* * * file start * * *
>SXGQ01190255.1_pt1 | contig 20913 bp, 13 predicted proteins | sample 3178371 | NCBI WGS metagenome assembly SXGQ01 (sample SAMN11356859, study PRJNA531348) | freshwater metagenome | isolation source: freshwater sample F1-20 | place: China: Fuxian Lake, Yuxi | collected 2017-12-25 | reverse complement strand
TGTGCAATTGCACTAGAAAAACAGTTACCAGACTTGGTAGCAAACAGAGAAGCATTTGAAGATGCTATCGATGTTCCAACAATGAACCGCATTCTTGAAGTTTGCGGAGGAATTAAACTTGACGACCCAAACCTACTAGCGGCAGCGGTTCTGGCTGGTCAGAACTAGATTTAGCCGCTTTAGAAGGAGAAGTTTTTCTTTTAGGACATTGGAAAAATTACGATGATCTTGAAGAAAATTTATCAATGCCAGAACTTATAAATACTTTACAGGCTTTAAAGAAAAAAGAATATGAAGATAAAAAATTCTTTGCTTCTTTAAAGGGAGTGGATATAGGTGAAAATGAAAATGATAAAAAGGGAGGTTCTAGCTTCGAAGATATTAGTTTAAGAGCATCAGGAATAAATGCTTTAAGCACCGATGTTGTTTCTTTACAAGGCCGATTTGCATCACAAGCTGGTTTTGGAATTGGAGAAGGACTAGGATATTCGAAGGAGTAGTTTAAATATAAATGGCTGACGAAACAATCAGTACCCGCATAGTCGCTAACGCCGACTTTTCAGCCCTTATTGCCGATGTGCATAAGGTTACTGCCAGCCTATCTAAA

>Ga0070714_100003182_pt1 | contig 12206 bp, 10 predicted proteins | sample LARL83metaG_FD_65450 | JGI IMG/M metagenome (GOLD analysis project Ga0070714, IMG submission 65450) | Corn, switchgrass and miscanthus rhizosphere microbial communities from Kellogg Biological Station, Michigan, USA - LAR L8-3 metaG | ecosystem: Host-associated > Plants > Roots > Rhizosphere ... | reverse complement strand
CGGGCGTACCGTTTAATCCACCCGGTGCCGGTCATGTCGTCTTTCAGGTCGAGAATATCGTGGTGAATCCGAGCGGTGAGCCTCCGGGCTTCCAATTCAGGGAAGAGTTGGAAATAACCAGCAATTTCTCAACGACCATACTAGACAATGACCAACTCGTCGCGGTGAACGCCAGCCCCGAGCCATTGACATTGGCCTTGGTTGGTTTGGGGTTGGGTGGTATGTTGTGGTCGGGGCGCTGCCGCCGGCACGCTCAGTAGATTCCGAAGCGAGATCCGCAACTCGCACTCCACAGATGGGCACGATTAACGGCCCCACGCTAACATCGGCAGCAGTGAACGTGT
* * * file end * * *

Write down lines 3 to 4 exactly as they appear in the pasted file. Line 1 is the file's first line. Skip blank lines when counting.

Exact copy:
>Ga0070714_100003182_pt1 | contig 12206 bp, 10 predicted proteins | sample LARL83metaG_FD_65450 | JGI IMG/M metagenome (GOLD analysis project Ga0070714, IMG submission 65450) | Corn, switchgrass and miscanthus rhizosphere microbial communities from Kellogg Biological Station, Michigan, USA - LAR L8-3 metaG | ecosystem: Host-associated > Plants > Roots > Rhizosphere ... | reverse complement strand
CGGGCGTACCGTTTAATCCACCCGGTGCCGGTCATGTCGTCTTTCAGGTCGAGAATATCGTGGTGAATCCGAGCGGTGAGCCTCCGGGCTTCCAATTCAGGGAAGAGTTGGAAATAACCAGCAATTTCTCAACGACCATACTAGACAATGACCAACTCGTCGCGGTGAACGCCAGCCCCGAGCCATTGACATTGGCCTTGGTTGGTTTGGGGTTGGGTGGTATGTTGTGGTCGGGGCGCTGCCGCCGGCACGCTCAGTAGATTCCGAAGCGAGATCCGCAACTCGCACTCCACAGATGGGCACGATTAACGGCCCCACGCTAACATCGGCAGCAGTGAACGTGT